For those who couldn’t go off base, a personal parcel was priceless in its ability to convey a feeling of home.

With the danger of being discovered always a possibility, the partisans not only moved around in the forest, but also eliminated any collaborators.

We never cease to be students, even when we are no longer in school. Therefore, everyone can learn from these elements of thought.

More Articles from Rabbi M. Gary Neuman
Neuman-Rabbi-M-Gary

Are we allowed to lie for shalom bayis? It would seem so, but what might be a healthy guideline for when it’s okay and when it’s not?

Neuman-Rabbi-M-Gary

Sacrifice is the backbone of our souls. It indicates self-regulation for a higher purpose.

Spoiler Alert: Going to see the movie “Saving Mr. Banks”, starring Tom Hanks is not like going to Disney World. Well, it is like going to Disney World if you go mid-August with your triplet toddlers, feed them all cotton candy, and lose your car because you forgot you parked in Pluto 7.394. It’s not a happy Disney movie.

Stacy and George walked out of the marriage counselor’s office angrier than when they arrived. It was their third session and this last fight over his ex-wife wasn’t going away. The fifty minutes spent embroiled in a detailed account of their battle only fired up their anger – and the counselor’s request to remember how much they love each other wasn’t helping. It would be a week before the next session and both of them were already talking about not coming back.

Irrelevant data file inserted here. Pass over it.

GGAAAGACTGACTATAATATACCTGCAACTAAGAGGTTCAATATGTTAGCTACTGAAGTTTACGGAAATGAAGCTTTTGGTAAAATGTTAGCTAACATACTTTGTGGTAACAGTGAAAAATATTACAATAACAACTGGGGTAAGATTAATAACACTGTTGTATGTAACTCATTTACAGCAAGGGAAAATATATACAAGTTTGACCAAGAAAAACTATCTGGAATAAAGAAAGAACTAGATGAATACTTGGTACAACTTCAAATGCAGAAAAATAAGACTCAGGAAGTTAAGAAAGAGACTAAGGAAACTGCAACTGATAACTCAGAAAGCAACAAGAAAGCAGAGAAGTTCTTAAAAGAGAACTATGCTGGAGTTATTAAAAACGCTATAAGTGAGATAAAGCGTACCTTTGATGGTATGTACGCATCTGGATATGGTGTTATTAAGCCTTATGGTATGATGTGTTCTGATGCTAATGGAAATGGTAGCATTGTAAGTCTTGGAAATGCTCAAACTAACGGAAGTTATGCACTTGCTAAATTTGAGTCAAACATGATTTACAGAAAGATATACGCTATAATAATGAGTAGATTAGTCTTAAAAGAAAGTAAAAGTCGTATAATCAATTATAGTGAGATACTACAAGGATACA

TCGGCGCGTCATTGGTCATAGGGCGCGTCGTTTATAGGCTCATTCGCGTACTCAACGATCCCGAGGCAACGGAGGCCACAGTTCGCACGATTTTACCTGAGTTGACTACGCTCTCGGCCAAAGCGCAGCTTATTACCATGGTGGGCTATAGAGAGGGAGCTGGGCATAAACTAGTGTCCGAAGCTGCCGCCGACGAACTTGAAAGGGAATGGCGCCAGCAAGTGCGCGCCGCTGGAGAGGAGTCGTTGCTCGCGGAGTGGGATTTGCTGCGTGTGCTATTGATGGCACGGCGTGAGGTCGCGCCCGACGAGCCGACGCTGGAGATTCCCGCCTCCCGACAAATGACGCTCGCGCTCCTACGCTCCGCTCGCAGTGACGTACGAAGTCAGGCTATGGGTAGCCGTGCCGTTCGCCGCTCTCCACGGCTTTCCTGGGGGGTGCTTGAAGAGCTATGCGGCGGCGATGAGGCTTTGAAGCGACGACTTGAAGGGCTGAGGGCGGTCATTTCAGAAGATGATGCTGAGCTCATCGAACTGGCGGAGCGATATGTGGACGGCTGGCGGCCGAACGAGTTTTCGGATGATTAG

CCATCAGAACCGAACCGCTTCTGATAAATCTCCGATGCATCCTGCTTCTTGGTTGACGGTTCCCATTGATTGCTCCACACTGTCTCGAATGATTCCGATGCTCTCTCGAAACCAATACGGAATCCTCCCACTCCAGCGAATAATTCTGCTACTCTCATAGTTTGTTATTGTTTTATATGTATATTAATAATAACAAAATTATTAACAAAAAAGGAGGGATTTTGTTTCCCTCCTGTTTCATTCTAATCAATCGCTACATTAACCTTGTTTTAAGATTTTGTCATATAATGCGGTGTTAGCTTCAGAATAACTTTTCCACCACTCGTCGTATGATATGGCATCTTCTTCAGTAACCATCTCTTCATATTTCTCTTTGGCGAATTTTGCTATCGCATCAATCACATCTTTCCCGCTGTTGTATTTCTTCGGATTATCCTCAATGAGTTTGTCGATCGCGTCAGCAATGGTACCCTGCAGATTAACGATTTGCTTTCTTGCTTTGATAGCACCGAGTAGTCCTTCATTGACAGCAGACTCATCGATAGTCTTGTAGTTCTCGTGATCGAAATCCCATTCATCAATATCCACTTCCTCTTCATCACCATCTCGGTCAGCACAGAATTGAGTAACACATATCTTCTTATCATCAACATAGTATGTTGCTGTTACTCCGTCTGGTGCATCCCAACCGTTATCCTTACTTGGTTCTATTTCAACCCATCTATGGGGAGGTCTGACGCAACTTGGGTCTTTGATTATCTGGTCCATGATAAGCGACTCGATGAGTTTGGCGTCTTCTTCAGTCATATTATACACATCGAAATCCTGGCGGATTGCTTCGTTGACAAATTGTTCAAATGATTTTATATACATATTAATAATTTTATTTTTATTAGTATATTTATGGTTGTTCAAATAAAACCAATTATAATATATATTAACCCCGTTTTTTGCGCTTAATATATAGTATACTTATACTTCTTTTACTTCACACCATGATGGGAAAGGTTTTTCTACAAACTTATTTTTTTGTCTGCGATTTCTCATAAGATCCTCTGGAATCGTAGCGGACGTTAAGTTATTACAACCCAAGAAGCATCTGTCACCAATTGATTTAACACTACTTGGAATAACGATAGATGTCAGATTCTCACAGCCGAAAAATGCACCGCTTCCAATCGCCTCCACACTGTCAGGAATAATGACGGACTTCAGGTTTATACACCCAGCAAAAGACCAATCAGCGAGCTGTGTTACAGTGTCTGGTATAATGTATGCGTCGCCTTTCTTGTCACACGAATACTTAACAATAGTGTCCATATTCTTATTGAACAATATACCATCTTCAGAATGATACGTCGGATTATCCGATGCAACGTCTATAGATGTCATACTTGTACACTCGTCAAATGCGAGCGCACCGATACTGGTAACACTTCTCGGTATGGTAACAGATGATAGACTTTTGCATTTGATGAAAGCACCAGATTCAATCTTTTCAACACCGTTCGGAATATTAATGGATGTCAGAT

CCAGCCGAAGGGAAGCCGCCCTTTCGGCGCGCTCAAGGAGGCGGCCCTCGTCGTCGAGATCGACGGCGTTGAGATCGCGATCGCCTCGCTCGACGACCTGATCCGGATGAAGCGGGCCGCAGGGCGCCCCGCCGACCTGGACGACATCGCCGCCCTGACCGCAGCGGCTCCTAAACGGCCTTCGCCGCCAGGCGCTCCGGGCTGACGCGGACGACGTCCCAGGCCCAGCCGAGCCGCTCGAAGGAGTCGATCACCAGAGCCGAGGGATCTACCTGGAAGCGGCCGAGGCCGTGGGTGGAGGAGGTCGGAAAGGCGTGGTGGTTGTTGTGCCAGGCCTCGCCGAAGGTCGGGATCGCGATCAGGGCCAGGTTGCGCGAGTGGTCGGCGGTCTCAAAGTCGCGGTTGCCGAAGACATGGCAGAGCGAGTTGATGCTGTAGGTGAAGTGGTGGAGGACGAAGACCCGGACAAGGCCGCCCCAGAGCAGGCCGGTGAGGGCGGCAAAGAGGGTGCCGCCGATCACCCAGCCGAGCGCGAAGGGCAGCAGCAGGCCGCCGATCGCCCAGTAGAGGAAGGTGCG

The therapeutic alliance has always been about a firm connection between patient and counselor. There has always been one primary standard – physically meeting in an office setting. There might be some phone calls in between sessions or to bridge some vacation gap. But therapy has always been about a feeling of connectivity and there is no better way to do this than face-to-face.

Cindy is 43, successful, attractive, a dedicated mom, extremely caring… and she hates herself. She doesn’t readily admit this, but spend a minute inside her head and you’ll discover the resounding messages revolving around negative rants – everything from “I failed” to “I should’ve done better.” You wouldn’t know it from her behavior. She’s a high functioning, regular member of society.

As adults who were children of divorce know, healing does not occur through time alone. In fact, my research found that only 46% said they had a positive relationship with their fathers as adults.

Stacy and Michael walked out of the marriage counselor’s office angrier than when they arrived. It was their third session and this last fight over his ex wife wasn’t going away. The fifty minutes embroiled in a detailed outline of the battle only fired up their anger and the counselor’s request to remember how much they love each other wasn’t helping. It would be a week before the next session and both of them were already talking about not returning for therapy.

Printed from: http://www.jewishpress.com/sections/family/marriage-relationships/we-vs-me-couples/2013/03/07/

Scan this QR code to visit this page online: